Creative writers know that every climactic scene is emphasized by the
conflict within it. The conflict can be anything that creates tension,
anxiety, uncertainty, incompatibility, or opposing forces. It can be an
argument, a scene of abuse, a rapist resisting the urge, two sisters
fighting over a boy, or a man in a sailboat trying to survive a storm.
All of these conflicts and more are normally divided into four groups.
I have added a fifth group.
1. Man versus Man
James Bond would fit in this category – a spy who is out to save
the world from a terrorist. Or it could be a war between the north and
the south, a mother against a child, a captain against his crew, a
couple breaking up a romance or even fairy tales like Cinderella and
Hansel and Gretel – all of them would fit here.
2. Man versus Nature
Survival stories are a great example of man versus nature. This
could be a person fighting a pack of wolves, the Titanic against an
iceberg, farmers surviving a dust storm, or the Gulf Coast bracing for
a hurricane. This could even include a person who is dying of cancer,
or someone on a dialysis machine. Fairy tale examples would be Little
Red Riding Hood (a girl against the wolf), and Goldilocks and the Three
3. Man versus Self
Man versus self places the character in conflict with himself, his
will, emotions, thoughts, or fears. The resolution to the story will
come when the character finds the solution to his problem. Some of the
greatest battles ever fought are when a person fights within himself.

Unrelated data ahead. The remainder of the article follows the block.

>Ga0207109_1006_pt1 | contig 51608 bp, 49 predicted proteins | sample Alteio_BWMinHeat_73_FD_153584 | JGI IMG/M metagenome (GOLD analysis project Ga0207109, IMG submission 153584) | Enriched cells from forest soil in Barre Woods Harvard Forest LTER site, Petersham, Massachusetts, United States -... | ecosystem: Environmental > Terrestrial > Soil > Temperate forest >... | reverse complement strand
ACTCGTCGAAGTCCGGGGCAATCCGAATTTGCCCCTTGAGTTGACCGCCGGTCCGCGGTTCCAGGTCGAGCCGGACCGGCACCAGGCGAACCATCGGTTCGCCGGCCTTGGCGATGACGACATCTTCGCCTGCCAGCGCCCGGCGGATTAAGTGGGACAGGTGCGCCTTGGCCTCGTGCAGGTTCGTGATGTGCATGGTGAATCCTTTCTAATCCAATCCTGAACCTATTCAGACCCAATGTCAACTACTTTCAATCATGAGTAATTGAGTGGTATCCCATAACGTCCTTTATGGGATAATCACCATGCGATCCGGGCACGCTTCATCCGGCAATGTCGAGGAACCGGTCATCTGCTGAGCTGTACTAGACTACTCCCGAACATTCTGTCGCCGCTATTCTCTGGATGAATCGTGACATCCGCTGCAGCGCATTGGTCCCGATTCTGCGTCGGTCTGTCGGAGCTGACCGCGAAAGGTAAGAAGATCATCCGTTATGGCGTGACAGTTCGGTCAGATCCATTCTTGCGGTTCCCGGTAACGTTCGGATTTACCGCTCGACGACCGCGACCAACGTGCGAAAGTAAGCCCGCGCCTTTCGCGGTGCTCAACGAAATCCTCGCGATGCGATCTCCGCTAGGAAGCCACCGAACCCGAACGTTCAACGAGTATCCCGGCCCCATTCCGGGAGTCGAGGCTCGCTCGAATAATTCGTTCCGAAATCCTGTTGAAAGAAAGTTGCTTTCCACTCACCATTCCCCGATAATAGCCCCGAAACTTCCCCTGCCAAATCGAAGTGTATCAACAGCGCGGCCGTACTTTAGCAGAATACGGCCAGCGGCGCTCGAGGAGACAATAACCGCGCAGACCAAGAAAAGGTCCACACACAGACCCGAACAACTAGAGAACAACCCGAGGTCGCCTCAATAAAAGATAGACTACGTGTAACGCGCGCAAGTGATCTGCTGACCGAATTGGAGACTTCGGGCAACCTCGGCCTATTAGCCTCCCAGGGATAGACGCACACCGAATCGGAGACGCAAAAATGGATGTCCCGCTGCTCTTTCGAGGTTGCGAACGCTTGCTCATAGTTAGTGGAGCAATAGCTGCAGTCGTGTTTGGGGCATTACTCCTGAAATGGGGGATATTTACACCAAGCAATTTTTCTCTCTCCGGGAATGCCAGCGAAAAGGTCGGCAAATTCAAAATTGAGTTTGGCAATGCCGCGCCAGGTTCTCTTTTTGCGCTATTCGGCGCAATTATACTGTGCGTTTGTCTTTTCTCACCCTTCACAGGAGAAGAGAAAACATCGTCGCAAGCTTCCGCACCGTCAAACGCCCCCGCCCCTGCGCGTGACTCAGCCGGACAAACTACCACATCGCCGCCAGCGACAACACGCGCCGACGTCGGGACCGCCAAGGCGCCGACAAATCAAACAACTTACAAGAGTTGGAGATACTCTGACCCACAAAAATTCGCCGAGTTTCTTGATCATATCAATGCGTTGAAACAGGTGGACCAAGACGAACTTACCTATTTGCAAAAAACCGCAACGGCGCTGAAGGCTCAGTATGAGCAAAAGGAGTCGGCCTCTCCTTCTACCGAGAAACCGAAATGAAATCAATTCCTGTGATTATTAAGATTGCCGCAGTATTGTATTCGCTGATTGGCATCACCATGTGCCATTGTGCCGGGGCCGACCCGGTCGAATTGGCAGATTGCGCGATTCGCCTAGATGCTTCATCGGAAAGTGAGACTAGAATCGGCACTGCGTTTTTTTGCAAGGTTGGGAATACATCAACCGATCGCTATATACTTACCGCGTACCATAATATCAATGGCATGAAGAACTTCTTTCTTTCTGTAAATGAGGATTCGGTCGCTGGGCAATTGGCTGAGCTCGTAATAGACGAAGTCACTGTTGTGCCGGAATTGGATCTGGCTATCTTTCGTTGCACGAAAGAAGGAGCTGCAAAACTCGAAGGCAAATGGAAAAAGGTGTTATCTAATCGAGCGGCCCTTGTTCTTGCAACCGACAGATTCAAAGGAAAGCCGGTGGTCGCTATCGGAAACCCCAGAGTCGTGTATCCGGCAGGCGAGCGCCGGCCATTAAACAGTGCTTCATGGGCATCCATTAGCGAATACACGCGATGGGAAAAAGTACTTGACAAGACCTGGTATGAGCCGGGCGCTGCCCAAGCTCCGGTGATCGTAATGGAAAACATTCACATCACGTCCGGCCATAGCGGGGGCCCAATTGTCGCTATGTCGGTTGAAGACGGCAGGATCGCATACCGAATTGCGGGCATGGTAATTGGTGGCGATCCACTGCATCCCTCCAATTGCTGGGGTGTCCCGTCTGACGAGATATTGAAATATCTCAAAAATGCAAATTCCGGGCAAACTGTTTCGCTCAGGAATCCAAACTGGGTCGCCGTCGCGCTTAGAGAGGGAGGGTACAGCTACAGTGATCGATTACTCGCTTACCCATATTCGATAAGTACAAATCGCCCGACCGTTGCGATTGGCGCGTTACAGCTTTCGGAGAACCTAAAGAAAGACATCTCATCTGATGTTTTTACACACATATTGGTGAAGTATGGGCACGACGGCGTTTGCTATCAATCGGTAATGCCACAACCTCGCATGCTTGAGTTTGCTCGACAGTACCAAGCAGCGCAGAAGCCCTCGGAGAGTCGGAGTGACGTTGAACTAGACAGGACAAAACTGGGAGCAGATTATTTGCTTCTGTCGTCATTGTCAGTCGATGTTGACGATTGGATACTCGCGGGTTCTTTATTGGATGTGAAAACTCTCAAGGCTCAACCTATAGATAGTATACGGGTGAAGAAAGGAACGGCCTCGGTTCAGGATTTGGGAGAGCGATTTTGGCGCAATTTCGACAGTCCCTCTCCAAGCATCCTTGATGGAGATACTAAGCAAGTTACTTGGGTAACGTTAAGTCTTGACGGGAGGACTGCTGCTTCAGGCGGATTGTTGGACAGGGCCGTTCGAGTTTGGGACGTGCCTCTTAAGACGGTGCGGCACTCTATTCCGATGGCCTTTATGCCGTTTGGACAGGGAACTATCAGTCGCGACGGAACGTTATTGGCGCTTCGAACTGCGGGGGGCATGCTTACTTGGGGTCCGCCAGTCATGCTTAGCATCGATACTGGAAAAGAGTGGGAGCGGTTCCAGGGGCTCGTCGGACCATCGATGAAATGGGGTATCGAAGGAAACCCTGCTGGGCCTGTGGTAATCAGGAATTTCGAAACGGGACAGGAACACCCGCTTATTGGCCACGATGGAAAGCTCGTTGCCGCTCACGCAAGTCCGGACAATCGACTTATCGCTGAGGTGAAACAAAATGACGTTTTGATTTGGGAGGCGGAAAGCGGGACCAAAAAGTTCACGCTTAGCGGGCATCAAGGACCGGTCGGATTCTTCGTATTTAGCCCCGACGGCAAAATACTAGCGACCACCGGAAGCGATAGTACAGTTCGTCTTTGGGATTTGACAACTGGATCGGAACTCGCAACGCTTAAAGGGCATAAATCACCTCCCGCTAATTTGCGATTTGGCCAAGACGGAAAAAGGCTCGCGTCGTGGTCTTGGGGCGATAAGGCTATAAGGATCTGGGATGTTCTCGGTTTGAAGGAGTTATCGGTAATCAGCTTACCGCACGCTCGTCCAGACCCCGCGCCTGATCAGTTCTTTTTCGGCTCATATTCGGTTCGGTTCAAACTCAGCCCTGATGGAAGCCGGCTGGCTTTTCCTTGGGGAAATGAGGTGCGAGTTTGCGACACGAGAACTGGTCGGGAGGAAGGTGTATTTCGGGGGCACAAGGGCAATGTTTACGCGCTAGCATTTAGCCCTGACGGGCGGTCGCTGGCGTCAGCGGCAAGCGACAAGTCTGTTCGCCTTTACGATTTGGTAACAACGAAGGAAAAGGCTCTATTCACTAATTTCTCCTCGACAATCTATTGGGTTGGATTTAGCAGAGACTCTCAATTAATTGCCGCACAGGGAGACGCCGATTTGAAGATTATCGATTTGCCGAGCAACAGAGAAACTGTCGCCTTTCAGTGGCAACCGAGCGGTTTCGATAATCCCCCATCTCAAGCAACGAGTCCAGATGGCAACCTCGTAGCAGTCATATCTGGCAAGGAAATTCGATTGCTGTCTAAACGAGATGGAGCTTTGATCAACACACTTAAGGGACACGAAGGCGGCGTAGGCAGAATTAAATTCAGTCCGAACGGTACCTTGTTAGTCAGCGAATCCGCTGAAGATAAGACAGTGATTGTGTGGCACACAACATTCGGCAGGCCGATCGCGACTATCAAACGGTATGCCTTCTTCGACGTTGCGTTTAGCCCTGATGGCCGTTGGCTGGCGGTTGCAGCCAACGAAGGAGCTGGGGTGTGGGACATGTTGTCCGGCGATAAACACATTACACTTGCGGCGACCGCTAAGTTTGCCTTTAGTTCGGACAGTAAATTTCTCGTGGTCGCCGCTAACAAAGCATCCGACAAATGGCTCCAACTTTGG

It could be a priest who is in love with a woman, a killer deciding on
whether to kill his victim, or a repentant robber who is thinking about
returning the loot. Pinocchio would also fit in this category.
4. Man versus Society
Man versus society pits the protagonist against the greater whole
of the social traditions or concepts. Sometimes, this is represented as
a single character. Good examples of this would be social literature
like 1984 by George Orwell or some Victorian literature, like Wuthering
Heights. Almost all of our modern Disney adaptation fairytales have a
bit of this element. This would also apply to Princess Jasmine in
Aladdin, who wants to break free of the traditional roles of women as
property; or Princess Ariel, who wants to become a human.
5. Man Against Machine
A movie that has men pitted against robots would be a good
illustration for this category. Lots of sci-fi films would fit into
this division. Star Trek’s own robot/man, Data, would qualify. Think of
the many times this "machine" outwitted men. This category is pretty
Every story you can think of will fall into one of these five
categories. When you want to write a story, develop a conflict scene
using one of these divisions, find the resolution to the story, add the
beginning, and voila! You have a full-fledged story!